Don't believe that men earn more than women. Here are women in 2015 who make millions & earn more than most men do-Adele (Adele Laurie Blue Adkins), Ariana Grande, Selena Marie Gomez, Lady Gaga, Katy E. Perry, Demi Lovato (Demetria Devonne Lovato), Beyonce, etc. These women make millions & more than most men including White men. Then why do they keep saying men earn more than women?


OK, there are Whites like billionaire DJ Trump & you can name actors who make millions. But there are many actresses. Athletes such as in NFL (mostly Black men), NBA, MMA fighteres make alot of money, but most of them don't earn millions after their athletic careers end, unless it's advertising ads. Though NFL players earn less than the White owners, most people will know the NFL players & it's NFL players who in addition to making alot of money get alot of women. Musicians can still make alot of money even after they peak out from royalties, etc. You haven't disproven my idea that the pay wage gap is wrong.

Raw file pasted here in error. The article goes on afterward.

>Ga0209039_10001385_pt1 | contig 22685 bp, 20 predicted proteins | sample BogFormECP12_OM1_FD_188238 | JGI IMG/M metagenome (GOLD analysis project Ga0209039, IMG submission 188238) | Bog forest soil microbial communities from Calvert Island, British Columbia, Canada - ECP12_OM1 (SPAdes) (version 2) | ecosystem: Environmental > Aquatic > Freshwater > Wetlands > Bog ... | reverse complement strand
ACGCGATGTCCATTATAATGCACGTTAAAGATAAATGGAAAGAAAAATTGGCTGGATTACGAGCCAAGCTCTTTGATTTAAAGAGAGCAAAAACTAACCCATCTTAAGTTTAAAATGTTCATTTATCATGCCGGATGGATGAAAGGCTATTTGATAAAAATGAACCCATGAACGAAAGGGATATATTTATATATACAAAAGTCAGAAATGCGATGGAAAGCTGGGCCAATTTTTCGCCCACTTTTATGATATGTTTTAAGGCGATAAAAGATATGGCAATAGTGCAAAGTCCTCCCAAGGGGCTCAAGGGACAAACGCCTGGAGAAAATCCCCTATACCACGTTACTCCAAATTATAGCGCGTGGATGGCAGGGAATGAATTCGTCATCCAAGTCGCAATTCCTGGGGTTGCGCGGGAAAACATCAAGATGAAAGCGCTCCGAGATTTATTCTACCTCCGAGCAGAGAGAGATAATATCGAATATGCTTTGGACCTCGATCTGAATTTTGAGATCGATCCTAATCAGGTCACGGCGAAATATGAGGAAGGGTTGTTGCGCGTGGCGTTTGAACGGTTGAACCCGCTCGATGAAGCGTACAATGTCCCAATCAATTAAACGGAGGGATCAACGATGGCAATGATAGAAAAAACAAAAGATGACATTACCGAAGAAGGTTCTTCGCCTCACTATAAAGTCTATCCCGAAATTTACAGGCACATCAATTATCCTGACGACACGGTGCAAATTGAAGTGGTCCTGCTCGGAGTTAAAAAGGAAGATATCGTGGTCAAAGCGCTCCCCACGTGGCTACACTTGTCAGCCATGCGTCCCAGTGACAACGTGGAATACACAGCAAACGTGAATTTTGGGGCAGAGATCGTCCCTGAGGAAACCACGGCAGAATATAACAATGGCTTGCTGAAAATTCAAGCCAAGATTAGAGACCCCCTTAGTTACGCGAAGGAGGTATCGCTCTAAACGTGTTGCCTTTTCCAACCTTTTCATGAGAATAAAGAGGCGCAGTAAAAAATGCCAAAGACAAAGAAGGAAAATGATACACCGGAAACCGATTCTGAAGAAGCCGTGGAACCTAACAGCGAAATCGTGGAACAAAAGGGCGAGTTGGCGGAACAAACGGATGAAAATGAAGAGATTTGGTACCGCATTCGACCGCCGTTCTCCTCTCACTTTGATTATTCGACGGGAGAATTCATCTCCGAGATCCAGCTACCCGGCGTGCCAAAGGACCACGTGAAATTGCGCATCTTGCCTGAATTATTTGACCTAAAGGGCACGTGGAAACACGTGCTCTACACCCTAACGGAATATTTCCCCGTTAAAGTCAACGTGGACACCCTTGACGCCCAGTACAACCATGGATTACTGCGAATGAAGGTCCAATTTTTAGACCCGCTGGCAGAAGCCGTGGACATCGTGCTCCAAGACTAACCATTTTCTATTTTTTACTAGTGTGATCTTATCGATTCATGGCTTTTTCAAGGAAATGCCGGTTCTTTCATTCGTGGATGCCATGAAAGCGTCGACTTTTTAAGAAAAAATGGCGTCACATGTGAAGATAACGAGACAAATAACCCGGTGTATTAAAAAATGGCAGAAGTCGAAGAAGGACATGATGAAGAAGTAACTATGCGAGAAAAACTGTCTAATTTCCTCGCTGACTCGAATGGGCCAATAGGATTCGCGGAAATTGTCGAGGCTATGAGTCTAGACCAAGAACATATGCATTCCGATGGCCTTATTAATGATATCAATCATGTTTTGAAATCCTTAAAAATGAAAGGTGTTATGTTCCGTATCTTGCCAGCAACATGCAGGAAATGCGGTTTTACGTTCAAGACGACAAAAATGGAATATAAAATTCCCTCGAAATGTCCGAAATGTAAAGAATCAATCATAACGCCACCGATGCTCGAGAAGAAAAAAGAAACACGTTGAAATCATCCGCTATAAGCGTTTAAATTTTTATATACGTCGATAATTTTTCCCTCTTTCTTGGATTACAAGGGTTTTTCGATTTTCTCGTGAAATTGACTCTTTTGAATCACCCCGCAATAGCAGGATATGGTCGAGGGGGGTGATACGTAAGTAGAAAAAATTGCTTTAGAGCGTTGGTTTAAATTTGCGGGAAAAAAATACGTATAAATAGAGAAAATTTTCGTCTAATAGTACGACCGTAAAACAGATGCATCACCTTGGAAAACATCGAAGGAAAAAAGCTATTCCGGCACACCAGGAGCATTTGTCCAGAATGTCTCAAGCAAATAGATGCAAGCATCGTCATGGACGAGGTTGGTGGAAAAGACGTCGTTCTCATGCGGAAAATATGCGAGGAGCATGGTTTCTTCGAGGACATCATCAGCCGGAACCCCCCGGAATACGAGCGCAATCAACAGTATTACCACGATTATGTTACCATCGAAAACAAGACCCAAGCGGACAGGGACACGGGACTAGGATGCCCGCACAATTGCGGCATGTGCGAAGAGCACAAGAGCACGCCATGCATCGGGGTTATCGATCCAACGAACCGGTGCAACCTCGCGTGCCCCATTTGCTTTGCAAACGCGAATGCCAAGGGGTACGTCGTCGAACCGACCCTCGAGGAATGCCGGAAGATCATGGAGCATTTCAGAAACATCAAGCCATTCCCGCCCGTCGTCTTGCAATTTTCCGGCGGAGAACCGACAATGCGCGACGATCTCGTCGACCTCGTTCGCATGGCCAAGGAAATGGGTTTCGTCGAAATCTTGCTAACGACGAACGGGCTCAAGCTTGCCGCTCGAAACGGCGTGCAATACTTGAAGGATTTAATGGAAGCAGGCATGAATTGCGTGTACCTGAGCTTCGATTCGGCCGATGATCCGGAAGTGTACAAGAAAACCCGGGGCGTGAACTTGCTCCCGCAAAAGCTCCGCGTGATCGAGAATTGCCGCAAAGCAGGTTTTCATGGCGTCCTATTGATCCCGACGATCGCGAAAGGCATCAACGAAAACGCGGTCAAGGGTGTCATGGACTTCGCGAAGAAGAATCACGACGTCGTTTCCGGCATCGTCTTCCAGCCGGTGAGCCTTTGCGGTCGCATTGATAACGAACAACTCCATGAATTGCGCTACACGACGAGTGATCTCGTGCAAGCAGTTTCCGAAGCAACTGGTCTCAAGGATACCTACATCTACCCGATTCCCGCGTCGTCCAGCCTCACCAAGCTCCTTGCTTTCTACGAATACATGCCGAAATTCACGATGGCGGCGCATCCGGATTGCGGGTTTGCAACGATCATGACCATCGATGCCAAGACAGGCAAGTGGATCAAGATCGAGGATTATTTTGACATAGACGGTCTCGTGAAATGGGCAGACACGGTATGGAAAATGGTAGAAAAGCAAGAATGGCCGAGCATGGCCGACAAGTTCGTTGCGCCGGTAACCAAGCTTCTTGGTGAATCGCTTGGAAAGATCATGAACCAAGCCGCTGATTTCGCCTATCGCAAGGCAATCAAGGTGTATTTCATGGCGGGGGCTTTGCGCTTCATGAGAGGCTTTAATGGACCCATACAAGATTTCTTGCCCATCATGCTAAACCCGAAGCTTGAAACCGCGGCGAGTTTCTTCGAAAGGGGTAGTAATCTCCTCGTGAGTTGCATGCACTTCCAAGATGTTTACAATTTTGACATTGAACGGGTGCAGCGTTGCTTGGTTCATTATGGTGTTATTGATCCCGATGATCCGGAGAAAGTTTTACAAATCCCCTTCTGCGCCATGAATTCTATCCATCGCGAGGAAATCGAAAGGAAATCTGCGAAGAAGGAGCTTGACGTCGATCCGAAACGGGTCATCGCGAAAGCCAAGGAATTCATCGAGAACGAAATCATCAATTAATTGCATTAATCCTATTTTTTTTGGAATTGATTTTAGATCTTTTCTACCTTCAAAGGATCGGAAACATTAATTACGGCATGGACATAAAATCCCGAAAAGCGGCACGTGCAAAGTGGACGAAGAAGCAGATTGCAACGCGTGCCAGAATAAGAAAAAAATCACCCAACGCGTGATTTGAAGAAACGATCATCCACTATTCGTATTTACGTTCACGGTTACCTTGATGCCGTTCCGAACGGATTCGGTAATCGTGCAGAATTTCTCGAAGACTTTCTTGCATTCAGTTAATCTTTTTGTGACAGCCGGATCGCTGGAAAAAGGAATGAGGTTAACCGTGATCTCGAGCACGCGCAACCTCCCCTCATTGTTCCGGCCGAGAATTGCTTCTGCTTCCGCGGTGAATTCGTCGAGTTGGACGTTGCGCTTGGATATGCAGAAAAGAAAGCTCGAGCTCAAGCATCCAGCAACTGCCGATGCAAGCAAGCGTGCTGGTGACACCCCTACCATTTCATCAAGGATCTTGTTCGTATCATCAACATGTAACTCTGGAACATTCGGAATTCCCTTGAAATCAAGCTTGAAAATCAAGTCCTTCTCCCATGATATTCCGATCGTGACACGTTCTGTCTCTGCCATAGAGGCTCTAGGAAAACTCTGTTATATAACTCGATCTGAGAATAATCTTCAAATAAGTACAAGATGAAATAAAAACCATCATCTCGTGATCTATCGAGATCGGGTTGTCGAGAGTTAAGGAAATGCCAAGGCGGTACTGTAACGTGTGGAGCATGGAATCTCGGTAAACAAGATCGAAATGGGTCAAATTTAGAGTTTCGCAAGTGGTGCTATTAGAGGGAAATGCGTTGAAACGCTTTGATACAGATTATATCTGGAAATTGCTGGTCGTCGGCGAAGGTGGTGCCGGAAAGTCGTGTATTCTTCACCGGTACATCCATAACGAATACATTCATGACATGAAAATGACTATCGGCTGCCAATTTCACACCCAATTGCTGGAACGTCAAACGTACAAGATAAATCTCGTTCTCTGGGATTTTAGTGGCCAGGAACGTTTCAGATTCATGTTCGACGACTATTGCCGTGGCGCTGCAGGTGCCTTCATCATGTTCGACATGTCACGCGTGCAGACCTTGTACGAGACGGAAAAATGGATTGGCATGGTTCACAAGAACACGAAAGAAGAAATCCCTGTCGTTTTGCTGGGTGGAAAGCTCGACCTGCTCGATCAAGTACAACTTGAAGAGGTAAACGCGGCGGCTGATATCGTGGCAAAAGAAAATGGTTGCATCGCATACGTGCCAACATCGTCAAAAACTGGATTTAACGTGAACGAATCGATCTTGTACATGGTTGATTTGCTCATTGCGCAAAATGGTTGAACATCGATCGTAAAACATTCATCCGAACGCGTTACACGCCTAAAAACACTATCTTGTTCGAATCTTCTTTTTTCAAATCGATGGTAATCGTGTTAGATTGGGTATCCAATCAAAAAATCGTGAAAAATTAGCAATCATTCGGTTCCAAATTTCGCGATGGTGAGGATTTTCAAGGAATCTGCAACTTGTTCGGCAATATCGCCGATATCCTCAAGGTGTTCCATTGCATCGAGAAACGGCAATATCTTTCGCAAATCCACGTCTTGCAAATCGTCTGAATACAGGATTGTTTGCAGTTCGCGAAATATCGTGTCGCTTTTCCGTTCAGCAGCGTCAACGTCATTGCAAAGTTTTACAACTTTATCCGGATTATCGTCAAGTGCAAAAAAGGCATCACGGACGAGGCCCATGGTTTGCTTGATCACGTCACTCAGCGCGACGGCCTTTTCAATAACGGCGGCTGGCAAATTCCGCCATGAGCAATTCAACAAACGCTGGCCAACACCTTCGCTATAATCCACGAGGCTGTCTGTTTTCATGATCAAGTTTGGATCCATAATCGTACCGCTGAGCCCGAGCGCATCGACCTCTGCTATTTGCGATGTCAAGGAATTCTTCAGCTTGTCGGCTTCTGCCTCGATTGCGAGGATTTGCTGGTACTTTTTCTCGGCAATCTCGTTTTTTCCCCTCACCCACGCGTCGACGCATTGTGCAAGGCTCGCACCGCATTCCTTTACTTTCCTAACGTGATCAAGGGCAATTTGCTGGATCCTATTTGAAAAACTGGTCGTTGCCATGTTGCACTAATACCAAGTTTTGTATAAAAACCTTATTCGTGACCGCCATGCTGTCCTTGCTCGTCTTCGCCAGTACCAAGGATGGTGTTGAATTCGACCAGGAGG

Women are more likely to take years off work to raise kids. Black & Hispanic women are more likely to be housewives, though there are White housewives. I don't believe it's discrimination, otherwise how do singers Demi D. Lovato & Selena Marie Gomez make millions in 2015 with both 23 years old in 2015? Also money is not everything in life because not every1 who has money are happy. . Mostly White NFL owners make millions more than the mostly Black NFL players, but NFL players would be happier because they get fame & more women than the mostly White owners get, so money isn't everything.